According to a recent financial industry survey, the leading source of stress for Americans is money. Fears about personal finances, stemming from the rising cost of healthcare, mounting debt, and other critical financial concerns are causing widespread chronic stress and it’s a growing problem. According to the American Psychological Association, 72% of Americans reported feeling stressed about money at least once in the past month.
The problem with this is that stressing about money affects our health and our relationships. Biologically, stress serves to give us the edge we need to protect ourselves from immediate danger. But while our distant ancestors used this handy adrenaline rush to fend off predators, today we use it primarily to meet deadlines, close sales, and manage our investments -- all in pursuit of financial independence. However, because financial independence often feels out of reach, many people worry about finances constantly and the resulting stress becomes chronic.
Chronic stress can contribute to a wide range of health problems due to elevated cortisol, adrenal burnout, and strain on the cardiovascular system. From sleep issues, weight gain, and increased blood pressure, to bouts of depression and anxiety, long-term stress can wreak havoc on our bodies
Financial stress can also cause turmoil in relationships. Whether spatting about your spouse’s overspending habits, disagreeing over the household budget, or discovering one partner is not being fully honest about finances, money trouble can lead to lack of trust, resentment, and a great deal of friction. There’s no question that financial stress is a leading cause of divorce, but it can also affect extended family dynamics and friendships as well.
How to Reduce Financial Stress
Although occasional financial challenges may occur from time to time, we don’t have to let money concerns ruin our health or relationships. Instead, we can work to develop a healthier relationship with money and reduce financial anxiety. Here’s how:
1. Start Talking About Finances
In our society, we’ve been conditioned not to talk about money because it’s not considered polite or appropriate. For most people, discussing how much you make, how much you have, or the ups and downs of your household finances would be breaking a deeply ingrained social taboo. Money isn’t a topic we discuss among friends and most of us didn’t hear much about it from our parents growing up, either. So, it’s not surprising that we often struggle to have open and honest conversations about this off-limits subject.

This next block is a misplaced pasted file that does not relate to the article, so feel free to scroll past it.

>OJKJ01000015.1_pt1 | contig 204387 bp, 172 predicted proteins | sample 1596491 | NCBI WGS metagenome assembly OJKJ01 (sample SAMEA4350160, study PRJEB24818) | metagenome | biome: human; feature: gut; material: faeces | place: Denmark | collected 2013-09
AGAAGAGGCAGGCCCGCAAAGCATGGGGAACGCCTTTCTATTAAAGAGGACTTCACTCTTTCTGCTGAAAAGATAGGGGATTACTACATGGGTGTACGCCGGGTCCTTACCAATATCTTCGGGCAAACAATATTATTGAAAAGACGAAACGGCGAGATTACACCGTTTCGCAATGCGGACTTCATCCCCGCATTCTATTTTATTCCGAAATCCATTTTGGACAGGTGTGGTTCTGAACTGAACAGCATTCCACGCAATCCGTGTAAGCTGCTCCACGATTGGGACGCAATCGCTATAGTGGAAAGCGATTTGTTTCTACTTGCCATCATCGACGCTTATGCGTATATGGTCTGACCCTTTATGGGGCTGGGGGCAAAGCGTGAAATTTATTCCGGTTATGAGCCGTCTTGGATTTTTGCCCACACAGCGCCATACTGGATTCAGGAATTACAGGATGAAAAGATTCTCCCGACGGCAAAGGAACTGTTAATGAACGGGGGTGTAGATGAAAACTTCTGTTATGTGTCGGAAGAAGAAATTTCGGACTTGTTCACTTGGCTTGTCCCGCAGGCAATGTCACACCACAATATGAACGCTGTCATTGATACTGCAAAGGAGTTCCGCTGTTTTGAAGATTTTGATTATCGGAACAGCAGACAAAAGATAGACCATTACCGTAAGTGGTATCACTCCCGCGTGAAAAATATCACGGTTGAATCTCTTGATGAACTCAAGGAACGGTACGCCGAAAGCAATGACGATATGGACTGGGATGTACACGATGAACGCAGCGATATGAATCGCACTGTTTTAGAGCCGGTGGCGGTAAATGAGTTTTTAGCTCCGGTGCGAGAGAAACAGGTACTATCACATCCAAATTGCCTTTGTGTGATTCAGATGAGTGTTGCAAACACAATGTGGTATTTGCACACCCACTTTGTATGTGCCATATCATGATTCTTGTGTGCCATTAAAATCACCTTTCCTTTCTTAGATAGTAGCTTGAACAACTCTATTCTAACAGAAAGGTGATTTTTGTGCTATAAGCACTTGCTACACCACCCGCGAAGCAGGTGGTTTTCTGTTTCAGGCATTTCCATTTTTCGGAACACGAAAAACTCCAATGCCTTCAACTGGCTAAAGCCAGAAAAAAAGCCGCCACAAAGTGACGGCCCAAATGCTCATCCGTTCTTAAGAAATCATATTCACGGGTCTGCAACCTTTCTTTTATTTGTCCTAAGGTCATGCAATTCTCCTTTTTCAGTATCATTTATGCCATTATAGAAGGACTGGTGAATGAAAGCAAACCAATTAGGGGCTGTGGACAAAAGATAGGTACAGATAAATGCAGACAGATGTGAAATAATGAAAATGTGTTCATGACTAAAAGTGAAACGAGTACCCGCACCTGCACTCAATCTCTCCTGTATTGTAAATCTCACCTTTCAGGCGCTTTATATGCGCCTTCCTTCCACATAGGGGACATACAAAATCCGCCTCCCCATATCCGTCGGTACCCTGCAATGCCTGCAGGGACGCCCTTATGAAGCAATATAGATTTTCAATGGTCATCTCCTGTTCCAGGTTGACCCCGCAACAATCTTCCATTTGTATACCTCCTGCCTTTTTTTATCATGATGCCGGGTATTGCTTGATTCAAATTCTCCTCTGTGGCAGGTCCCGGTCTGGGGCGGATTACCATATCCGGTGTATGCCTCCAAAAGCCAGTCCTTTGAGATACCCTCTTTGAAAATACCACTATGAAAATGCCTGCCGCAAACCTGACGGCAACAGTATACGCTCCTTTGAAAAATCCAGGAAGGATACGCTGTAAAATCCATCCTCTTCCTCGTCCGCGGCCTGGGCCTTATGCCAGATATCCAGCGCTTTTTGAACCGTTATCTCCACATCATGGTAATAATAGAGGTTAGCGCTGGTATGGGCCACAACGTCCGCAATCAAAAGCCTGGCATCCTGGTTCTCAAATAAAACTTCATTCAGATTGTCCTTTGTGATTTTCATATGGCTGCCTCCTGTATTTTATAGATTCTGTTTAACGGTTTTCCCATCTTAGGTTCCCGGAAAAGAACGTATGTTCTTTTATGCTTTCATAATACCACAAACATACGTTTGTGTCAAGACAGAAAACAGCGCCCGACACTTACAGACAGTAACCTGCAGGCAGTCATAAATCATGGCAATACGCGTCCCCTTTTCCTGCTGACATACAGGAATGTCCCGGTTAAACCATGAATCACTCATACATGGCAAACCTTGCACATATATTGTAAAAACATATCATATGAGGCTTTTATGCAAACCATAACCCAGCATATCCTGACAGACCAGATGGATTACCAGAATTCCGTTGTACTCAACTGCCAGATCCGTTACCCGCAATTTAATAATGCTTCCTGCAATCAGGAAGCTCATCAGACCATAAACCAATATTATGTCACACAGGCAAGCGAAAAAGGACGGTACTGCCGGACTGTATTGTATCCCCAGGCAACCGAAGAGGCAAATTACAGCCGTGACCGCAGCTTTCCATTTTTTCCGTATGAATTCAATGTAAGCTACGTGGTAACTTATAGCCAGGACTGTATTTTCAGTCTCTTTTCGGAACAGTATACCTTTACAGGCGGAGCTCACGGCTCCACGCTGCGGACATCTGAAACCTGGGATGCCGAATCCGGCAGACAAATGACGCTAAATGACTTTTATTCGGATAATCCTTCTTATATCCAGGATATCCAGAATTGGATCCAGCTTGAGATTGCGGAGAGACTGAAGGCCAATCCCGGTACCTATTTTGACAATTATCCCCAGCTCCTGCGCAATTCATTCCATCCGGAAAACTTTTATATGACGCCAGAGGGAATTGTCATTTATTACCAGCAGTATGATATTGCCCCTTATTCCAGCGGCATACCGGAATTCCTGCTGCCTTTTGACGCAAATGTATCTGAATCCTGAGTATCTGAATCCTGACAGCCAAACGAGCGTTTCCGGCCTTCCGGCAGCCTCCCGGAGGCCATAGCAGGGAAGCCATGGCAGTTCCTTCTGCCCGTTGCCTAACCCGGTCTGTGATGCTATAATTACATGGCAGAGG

Talking about your household finances might be uncomfortable at first but it can be a powerful way to uncover hidden problems and address pressing concerns. Sweeping money issues under the rug will never help and avoiding difficult conversations will not make the problems go away. You can only make progress by getting honest about your financial situation and getting help if you need it.
Seek advice from a trusted source and work with a financial advisor to discuss how proper planning can help you reduce financial stress.
2. Get Real About Your Personal Finances
The good news is, if you’re feeling weighed down by financial pressure, you have more control over your personal finances than you might believe. When you’re under stress, it might be difficult to recognize that emotions are interfering with your ability to think clearly about your financial situation. For this reason, it’s important to get crystal clear about the actual state of your finances beyond how you personally feel about them.
Start by knowing where your money comes from and where it goes. Create a simple list or spreadsheet that details your income and expenses. Look at all the money coming in versus all the money going out. Then look for ways to reduce your monthly bills and cut back on spending.
Once you know how much money is coming in and how much is going out, create a budget based on getting to zero. Don’t spend to $0, but save to $0. This means if you have $200 left at the end of the month’s budget, that amount should be assigned to savings, not left over for frivolous spending. Creating this kind of structure in your budget can ease the stress caused by not knowing where your money is going or how much you have at any given time.
3. Stuff Happens (and it WILL happen to you)